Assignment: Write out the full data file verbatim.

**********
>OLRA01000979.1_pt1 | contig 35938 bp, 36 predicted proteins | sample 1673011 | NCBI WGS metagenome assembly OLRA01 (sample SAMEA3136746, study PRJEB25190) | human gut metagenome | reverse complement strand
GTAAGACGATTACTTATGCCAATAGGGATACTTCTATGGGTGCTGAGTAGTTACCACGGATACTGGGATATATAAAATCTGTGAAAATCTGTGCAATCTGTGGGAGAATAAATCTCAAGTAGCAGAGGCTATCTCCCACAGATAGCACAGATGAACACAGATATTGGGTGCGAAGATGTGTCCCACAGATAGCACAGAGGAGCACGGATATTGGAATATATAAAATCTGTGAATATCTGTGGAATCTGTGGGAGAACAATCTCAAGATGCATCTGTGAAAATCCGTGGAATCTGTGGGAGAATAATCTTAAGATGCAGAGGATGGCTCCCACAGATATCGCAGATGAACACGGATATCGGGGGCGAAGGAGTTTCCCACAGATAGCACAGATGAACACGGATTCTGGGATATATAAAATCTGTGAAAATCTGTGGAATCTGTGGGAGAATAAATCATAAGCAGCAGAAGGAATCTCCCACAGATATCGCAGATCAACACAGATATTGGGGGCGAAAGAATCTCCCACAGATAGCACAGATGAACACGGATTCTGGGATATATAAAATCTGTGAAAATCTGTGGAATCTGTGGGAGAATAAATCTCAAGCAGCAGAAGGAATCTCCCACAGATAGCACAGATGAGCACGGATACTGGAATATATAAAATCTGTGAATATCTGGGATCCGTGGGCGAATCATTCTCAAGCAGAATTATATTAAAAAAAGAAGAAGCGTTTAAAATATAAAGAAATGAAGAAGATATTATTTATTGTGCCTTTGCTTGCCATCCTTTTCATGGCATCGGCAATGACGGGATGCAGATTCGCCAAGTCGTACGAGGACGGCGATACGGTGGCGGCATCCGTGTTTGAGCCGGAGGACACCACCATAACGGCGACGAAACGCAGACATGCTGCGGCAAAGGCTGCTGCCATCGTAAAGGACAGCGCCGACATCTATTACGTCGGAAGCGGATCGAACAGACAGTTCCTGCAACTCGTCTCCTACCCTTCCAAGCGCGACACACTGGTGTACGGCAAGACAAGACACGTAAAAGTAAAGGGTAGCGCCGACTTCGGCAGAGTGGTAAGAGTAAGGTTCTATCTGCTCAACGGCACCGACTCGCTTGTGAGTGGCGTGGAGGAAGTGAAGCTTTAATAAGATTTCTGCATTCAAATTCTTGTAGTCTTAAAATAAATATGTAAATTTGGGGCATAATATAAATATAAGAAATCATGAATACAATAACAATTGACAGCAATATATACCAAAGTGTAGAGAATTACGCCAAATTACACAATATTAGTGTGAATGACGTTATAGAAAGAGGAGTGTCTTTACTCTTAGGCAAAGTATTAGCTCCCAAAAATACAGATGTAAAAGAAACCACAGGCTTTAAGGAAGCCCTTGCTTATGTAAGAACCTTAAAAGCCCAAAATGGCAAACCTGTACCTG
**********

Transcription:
>OLRA01000979.1_pt1 | contig 35938 bp, 36 predicted proteins | sample 1673011 | NCBI WGS metagenome assembly OLRA01 (sample SAMEA3136746, study PRJEB25190) | human gut metagenome | reverse complement strand
GTAAGACGATTACTTATGCCAATAGGGATACTTCTATGGGTGCTGAGTAGTTACCACGGATACTGGGATATATAAAATCTGTGAAAATCTGTGCAATCTGTGGGAGAATAAATCTCAAGTAGCAGAGGCTATCTCCCACAGATAGCACAGATGAACACAGATATTGGGTGCGAAGATGTGTCCCACAGATAGCACAGAGGAGCACGGATATTGGAATATATAAAATCTGTGAATATCTGTGGAATCTGTGGGAGAACAATCTCAAGATGCATCTGTGAAAATCCGTGGAATCTGTGGGAGAATAATCTTAAGATGCAGAGGATGGCTCCCACAGATATCGCAGATGAACACGGATATCGGGGGCGAAGGAGTTTCCCACAGATAGCACAGATGAACACGGATTCTGGGATATATAAAATCTGTGAAAATCTGTGGAATCTGTGGGAGAATAAATCATAAGCAGCAGAAGGAATCTCCCACAGATATCGCAGATCAACACAGATATTGGGGGCGAAAGAATCTCCCACAGATAGCACAGATGAACACGGATTCTGGGATATATAAAATCTGTGAAAATCTGTGGAATCTGTGGGAGAATAAATCTCAAGCAGCAGAAGGAATCTCCCACAGATAGCACAGATGAGCACGGATACTGGAATATATAAAATCTGTGAATATCTGGGATCCGTGGGCGAATCATTCTCAAGCAGAATTATATTAAAAAAAGAAGAAGCGTTTAAAATATAAAGAAATGAAGAAGATATTATTTATTGTGCCTTTGCTTGCCATCCTTTTCATGGCATCGGCAATGACGGGATGCAGATTCGCCAAGTCGTACGAGGACGGCGATACGGTGGCGGCATCCGTGTTTGAGCCGGAGGACACCACCATAACGGCGACGAAACGCAGACATGCTGCGGCAAAGGCTGCTGCCATCGTAAAGGACAGCGCCGACATCTATTACGTCGGAAGCGGATCGAACAGACAGTTCCTGCAACTCGTCTCCTACCCTTCCAAGCGCGACACACTGGTGTACGGCAAGACAAGACACGTAAAAGTAAAGGGTAGCGCCGACTTCGGCAGAGTGGTAAGAGTAAGGTTCTATCTGCTCAACGGCACCGACTCGCTTGTGAGTGGCGTGGAGGAAGTGAAGCTTTAATAAGATTTCTGCATTCAAATTCTTGTAGTCTTAAAATAAATATGTAAATTTGGGGCATAATATAAATATAAGAAATCATGAATACAATAACAATTGACAGCAATATATACCAAAGTGTAGAGAATTACGCCAAATTACACAATATTAGTGTGAATGACGTTATAGAAAGAGGAGTGTCTTTACTCTTAGGCAAAGTATTAGCTCCCAAAAATACAGATGTAAAAGAAACCACAGGCTTTAAGGAAGCCCTTGCTTATGTAAGAACCTTAAAAGCCCAAAATGGCAAACCTGTACCTG